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Daniel Pereira dos Santos

Regional Sales Partner for Latin America by OroraTech GmbH


Fire detection and monitoring via satellites

Considering the approach of integrated fire management, the early detection of forest fires is the second most important aspect in the search for the reduction of damages related to these occurrences, with fire prevention efforts being in the foreground.

For this challenge, there are historical reports of ancestral peoples who already positioned themselves in higher areas, with the objective of detecting environmental fires. Over time, we started building observation towers at these points. And, much more recently, some of these towers have gained surveillance cameras.

From surveillance cameras to sophisticated forest fire detection and monitoring systems, evolution was natural. Today, there are many such tools with cameras that can detect smoke from wildfires as soon as they appear in the skies over our rural areas. These tools, depending on the day or night visibility condition, are able to detect smoke in radiuses many times greater than 20 kilometers.

Despite the numerous advantages of these solutions, both face their operational challenges. For example, in the towers with professionals, there are several difficulties regarding the health and safety conditions of the professional, such as: difficulty in moving to the tower, lack of adequate space for food and personal hygiene, as well as exposure to bad weather, making with which, in several situations, the station needs to be abandoned to maintain its safety.

As for systems with cameras, the main challenges are the still high investments needed in equipment compared to the coverage area, not to mention adverse weather conditions that can greatly reduce the efficiency of systems based on images captured by cameras, among other situations. Given that forest fires are becoming an increasingly present threat worldwide, there are several detection initiatives through devices installed on satellites. In general, these systems use two types of equipment: Geostationary and Low Earth Orbit satellites.

Geostationary satellites are high-orbiting satellites that travel at the same angular velocity as the Earth, remaining stationary at the same point. A satellite dish on the ground can therefore be aimed at a fixed point in the sky. They orbit at a distance of approximately 36,000 kilometers above the equator; a Geostationary satellite can provide information from any location in its coverage area and can detect and monitor fires that are producing relevant radiation, the radiative power of the fire, or approximately a fire with an area of 30 by 30 meters.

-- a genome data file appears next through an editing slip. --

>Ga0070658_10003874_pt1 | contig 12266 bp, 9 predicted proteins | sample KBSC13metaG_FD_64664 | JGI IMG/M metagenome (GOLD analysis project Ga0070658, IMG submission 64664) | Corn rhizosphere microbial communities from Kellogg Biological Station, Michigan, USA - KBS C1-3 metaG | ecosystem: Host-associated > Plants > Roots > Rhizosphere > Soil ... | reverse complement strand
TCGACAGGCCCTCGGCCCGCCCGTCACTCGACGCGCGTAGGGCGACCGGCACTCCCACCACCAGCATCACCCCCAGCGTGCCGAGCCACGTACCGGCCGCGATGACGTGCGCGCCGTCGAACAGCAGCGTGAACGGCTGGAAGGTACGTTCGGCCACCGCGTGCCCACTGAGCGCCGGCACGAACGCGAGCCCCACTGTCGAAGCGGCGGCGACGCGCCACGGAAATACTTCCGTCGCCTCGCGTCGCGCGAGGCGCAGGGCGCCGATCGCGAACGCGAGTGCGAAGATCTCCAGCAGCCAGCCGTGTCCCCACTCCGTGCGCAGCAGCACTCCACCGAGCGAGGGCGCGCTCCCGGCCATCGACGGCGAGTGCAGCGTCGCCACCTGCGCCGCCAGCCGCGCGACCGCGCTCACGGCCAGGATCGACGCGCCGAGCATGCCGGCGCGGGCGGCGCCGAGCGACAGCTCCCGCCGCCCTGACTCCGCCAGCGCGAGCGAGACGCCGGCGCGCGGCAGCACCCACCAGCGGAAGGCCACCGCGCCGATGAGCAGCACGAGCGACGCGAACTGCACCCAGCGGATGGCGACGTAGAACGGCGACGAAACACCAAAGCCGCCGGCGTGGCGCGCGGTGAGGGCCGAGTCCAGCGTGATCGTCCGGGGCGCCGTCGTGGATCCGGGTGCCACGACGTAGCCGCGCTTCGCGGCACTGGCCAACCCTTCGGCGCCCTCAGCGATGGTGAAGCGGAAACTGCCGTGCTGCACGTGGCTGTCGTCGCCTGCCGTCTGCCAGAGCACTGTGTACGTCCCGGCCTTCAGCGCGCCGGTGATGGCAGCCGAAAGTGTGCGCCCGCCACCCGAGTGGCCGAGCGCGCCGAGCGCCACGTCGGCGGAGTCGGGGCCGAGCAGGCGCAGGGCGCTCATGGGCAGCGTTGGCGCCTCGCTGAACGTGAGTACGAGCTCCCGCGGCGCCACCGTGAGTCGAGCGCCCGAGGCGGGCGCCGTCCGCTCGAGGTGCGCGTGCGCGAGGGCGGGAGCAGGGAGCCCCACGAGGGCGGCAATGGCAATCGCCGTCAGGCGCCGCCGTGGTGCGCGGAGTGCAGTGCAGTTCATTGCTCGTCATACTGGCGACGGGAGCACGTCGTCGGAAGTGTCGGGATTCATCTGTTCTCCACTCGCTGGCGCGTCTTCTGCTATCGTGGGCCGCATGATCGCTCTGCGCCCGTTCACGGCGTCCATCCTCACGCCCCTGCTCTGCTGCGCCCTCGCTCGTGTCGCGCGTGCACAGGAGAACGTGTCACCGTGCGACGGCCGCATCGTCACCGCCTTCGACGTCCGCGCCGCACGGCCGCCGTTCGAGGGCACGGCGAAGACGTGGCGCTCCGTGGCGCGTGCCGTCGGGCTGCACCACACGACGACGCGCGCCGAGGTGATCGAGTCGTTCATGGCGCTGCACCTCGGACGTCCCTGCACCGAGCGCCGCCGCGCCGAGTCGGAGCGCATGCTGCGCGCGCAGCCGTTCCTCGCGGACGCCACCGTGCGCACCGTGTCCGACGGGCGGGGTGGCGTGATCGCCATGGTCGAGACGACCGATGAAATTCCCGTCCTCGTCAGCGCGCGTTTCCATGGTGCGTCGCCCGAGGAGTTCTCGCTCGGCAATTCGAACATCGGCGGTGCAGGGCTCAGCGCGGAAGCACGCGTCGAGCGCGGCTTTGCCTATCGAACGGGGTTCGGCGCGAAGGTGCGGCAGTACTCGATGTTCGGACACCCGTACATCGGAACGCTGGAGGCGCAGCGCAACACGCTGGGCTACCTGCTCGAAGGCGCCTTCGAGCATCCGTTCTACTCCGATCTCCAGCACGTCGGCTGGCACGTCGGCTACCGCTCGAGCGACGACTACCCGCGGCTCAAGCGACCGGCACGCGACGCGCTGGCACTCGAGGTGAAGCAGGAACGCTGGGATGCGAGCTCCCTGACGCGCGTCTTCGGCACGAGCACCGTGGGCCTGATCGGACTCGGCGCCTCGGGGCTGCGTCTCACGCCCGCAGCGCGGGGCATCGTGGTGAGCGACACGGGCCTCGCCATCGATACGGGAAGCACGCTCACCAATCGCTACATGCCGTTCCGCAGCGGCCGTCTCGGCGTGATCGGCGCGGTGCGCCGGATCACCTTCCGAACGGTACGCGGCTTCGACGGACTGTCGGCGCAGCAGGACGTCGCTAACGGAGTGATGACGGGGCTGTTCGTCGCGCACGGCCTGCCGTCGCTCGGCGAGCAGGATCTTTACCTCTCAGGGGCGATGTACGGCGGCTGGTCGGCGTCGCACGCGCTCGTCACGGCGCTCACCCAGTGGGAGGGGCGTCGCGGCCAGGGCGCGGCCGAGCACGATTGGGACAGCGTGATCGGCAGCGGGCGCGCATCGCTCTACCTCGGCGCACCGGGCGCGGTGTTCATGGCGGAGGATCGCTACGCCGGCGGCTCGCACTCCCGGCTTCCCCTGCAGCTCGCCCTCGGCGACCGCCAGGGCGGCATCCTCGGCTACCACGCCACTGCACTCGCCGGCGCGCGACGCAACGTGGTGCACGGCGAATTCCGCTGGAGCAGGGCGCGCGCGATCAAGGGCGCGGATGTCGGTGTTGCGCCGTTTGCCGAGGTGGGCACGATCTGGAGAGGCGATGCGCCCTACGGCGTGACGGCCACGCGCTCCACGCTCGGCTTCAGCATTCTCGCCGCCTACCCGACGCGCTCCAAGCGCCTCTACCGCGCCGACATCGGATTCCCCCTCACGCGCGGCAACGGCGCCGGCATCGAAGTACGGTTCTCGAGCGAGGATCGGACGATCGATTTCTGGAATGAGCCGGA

Low Earth Orbit satellites operate closer to Earth (less than 1,500 meters in altitude), so their coverage is much smaller (about 2,000 to 3,000 kilometers in diameter), which is why Low Earth Orbit constellations require a large number of satellites to cover a large area. Current Low Earth Orbits can detect smaller fire areas, approximately 10 by 10 meters.

Considering current satellite technology, we can summarize that Low Earth Orbit can detect fires very accurately, and Geostationary offers near real-time fire monitoring. However, the existing Low Earth Orbit satellite data sources are only partially sufficient to be considered an early detection solution, mainly due to data gaps that are considerably important in the early morning, for example, for Três Lagoas, in Mato Grosso do Sul.

South, in Brazil, from 3 am to 9 am, and mainly in the afternoon, where many fires are started, from 4 am to 10 am. Depending on the area of interest on planet Earth, we will see the same situation of two large windows, without coverage of Low Earth Orbit each day. So there's a real race to space by companies like OroraTech.

The company has an ambitious plan to produce its own constellation of nanosatellites equipped with multispectral imagers in the thermal and visible infrared range. Combining a patent-pending CubeSat structure with an optical system custom and in-orbit pre-processing capabilities.

In early 2022, OroraTech launched the first uncooled thermal infrared camera in space called Forest 1. This significant achievement was a springboard for maintaining plans to build a satellite constellation for a 12-hour revisit by 2024 and a 30-minute revisit by 2026. With the complete constellation, OroraTech, for example, with in-orbit processing and better image resolution, will allow us to obtain near real-time information for forest fire detection and mapping, weather forecasting and many other applications.

As briefly demonstrated here, this space race is ongoing, but with many steps still to be achieved. Certainly, the coming months and years will be highly challenging for the entire industry, but I am confident that this type of service will gain even more significant relevance very soon.